Photogrey Glasses on Shabbos
A story is told about Rebbetzin Leah Auerbach a”h, wife of Rav Ezriel Auerbach shlit”a, whose doctor (ophthalmologist, perhaps) prescribed photogrey glasses for her. These are glasses with photochromatic lenses, which darken when exposed to direct sunlight, and become transparent when removed from the sunlight. The doctor, attuned to religious sensitivities, explained to her that some authorities feel that one should refrain from wearing them on Shabbos, while others maintain that they are acceptable for Shabbos use. He instructed her to ask her rabbi for a final halachic decision.
But to understand the halachic issues involved, a bit of background is needed. Photochromatic lenses contain millions of molecules of silver chloride or silver halide embedded in them. These molecules are transparent to visible light in the absence of ultraviolet rays, which is normal for artificial lighting. But, when exposed to ultraviolet (UV) rays, as in direct sunlight, the molecules undergo a chemical process that causes them to change shape and absorb portions of the visible light, causing the lenses to darken.
The potential issue with wearing such lenses on Shabbos is that of “Tzoveya”, Dyeing, one of the 39 Sabbath-prohibited categories of “creative labor” (melachos). It must be noted that our potential issue with photogrey glasses cannot be considered part of the actual Biblical prohibition, as that is exclusive to a type of dyeing that leaves a lasting effect (miskayeim). Rather, it’s a potential Rabbinical prohibition of temporary coloration, arguably similar to makeup application, which falls under this prohibition.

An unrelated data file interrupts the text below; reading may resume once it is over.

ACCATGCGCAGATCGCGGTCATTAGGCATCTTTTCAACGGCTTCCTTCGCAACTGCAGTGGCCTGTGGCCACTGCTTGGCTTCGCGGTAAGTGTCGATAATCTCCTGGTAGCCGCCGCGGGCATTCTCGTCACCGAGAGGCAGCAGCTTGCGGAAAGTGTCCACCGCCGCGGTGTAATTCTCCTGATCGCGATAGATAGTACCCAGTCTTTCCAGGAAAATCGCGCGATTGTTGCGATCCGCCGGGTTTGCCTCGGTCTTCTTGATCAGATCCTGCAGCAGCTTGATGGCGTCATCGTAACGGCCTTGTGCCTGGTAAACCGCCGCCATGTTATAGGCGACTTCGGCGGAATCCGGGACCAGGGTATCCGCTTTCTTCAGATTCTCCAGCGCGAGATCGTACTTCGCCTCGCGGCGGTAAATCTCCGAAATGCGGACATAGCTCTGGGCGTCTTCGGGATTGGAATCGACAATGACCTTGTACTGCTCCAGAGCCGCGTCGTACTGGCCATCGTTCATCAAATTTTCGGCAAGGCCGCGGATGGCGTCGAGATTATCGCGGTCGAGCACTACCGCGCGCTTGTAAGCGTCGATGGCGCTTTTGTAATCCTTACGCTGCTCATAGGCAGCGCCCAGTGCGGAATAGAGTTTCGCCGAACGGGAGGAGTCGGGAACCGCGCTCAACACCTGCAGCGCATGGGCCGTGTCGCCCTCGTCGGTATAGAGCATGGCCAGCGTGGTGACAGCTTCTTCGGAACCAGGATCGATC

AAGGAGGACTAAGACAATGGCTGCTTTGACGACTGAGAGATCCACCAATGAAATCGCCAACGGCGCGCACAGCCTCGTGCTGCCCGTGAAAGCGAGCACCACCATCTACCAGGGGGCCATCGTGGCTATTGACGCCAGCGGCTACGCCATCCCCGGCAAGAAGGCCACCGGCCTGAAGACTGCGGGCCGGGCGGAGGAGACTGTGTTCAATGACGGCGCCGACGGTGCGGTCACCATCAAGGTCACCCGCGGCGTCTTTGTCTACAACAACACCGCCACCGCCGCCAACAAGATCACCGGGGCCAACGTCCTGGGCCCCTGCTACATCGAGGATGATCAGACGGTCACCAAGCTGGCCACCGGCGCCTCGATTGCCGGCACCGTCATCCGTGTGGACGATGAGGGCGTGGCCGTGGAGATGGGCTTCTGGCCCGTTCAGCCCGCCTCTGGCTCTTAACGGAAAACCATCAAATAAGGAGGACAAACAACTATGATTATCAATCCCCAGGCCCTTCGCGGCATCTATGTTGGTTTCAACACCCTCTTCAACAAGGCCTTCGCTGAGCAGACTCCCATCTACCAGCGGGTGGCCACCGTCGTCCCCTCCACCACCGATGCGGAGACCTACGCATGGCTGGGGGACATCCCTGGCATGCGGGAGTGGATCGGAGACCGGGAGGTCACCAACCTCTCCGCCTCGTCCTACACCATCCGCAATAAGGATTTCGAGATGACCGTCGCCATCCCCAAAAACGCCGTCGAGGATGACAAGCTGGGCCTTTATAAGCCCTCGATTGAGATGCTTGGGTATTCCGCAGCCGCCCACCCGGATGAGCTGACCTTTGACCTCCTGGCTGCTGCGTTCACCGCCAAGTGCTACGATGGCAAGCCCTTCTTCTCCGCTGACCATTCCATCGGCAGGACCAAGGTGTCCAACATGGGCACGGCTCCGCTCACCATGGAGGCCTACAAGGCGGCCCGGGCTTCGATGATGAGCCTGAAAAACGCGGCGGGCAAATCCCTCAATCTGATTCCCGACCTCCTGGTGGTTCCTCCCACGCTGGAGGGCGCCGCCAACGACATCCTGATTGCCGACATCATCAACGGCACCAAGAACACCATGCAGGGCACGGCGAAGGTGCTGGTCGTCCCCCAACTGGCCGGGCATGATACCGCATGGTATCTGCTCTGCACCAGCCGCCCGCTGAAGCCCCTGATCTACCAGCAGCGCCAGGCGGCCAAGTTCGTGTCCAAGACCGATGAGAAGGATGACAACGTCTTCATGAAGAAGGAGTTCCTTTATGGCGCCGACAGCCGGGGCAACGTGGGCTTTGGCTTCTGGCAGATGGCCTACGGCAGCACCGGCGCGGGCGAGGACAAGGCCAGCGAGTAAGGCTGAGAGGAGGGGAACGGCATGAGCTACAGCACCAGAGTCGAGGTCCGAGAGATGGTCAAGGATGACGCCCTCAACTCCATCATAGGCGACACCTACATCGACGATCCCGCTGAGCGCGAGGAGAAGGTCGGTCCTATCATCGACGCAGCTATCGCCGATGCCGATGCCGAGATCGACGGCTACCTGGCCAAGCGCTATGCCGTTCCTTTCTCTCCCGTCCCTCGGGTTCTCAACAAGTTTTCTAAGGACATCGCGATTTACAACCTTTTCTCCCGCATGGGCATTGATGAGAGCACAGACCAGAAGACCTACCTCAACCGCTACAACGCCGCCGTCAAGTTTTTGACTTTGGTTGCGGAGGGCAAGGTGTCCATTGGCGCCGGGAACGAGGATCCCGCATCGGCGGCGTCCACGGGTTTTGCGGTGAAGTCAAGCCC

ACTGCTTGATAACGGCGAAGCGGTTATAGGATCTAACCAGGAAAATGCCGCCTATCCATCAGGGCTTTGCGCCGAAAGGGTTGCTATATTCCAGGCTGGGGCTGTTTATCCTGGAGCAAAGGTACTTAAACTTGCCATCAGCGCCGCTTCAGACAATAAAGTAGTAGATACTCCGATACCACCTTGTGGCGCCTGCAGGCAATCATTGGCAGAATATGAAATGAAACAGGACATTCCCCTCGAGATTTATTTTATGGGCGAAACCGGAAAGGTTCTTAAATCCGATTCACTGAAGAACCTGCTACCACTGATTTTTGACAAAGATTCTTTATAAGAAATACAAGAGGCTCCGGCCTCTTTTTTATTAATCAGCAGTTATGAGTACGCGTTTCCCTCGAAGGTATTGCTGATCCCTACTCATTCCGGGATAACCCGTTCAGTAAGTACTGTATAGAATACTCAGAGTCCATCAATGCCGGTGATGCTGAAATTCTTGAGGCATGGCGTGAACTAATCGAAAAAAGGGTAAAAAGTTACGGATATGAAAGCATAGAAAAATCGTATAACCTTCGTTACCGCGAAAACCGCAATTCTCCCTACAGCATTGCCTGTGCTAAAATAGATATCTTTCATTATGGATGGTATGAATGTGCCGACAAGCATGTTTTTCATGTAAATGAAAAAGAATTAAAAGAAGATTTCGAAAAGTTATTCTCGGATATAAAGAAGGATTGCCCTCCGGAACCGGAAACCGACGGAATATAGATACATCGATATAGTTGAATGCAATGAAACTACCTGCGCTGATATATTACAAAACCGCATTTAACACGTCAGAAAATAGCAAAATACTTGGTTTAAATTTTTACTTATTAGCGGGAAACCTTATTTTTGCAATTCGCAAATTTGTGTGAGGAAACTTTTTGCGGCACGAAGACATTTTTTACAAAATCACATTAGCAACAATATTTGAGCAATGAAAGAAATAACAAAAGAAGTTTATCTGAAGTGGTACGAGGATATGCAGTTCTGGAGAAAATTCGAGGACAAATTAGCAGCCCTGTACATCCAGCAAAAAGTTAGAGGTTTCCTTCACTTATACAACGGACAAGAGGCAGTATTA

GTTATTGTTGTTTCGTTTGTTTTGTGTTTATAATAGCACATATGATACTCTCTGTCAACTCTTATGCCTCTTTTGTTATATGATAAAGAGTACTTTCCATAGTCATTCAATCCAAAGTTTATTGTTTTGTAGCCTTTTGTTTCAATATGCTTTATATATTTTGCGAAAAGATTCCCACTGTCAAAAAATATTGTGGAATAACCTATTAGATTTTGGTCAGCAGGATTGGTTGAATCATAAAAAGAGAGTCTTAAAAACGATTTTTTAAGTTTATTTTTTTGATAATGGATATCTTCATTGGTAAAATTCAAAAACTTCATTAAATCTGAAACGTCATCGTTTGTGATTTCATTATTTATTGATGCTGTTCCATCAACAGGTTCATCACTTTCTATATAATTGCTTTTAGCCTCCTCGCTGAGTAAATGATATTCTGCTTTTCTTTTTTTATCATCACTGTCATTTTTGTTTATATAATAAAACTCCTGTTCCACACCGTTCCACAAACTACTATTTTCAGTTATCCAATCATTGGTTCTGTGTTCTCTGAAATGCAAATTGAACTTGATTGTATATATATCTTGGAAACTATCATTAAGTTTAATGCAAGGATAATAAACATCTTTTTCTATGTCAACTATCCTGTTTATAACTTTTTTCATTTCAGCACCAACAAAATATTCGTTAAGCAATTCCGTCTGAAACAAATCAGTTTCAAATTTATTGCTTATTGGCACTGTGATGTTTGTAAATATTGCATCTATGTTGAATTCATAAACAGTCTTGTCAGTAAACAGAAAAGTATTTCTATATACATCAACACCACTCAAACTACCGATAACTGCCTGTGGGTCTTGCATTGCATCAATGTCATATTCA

Many contemporary authorities debate this issue, with the vast majority offering different rationales why photochromatic lenses are dissimilar to the makeup case and should be permissible to be worn on Shabbos. These include:
- The dyeing that is forbidden on Shabbos is limited to coloration which results from applying one substance to another, i.e. purple dye upon wool. Coloration caused by exposure to the sun’s rays would therefore be excluded from the prohibition.
- There is no tangible action being done by the person himself, rather by the sun and shade. The fact that one is actively walking in and out of the sun is irrelevant, as he is not doing any extra activity to accomplish the lenses' darkening.
- There is no actual dyeing happening; as soon as the lenses are taken out of direct sunlight they revert back to clear, similar to covering and uncovering an object.
- There is no concrete change happening to the glasses, only their appearance changes; the chemicals are always inside and their nature is to transform back and forth depending on exposure to sunlight. Furthermore, they are simply shading the eye from the sun.
- The coloring effect is a temporary occurrence whose existence is continuously dependent upon exposure to the sun.
- The coloring and subsequent reversion to clearness is part of the lenses’ regular designed function.
Several decisors mention more that one reason to permit wearing photogrey glasses on Shabbos, while others simply write that there is no issue at all with them. Although some are uneasy about certain aspects of the various halachic rationales, nevertheless, the consensus of virtually all contemporary authorities, including Rav Moshe Feinstein, Rav Shlomo Zalman Auerbach, the Debreciner Rav, his brother - Rav Betzalel Stern, the Tzitz Eliezer, Rav Shmuel HaLevi Wosner, Rav Ovadia Yosef, Rav Menashe Klein, the Rivevos Efraim, and Rav Nissim Karelitz, is to rule permissively, and allow photogrey glasses to be worn on Shabbos. This is also how many works written on the Laws of Shabbos conclude.
However, there is a minority opinion: that of Rav Yosef Shalom Elyashiv. He maintains that since the glasses do not revert back to clear immediately after going indoors, it might be considered having a slight lasting effect, and possibly might be therefore included in the Rabbinical prohibition of Tzoveya. Due to this potential issue, he advises not to wear photochromatic lenses on Shabbos.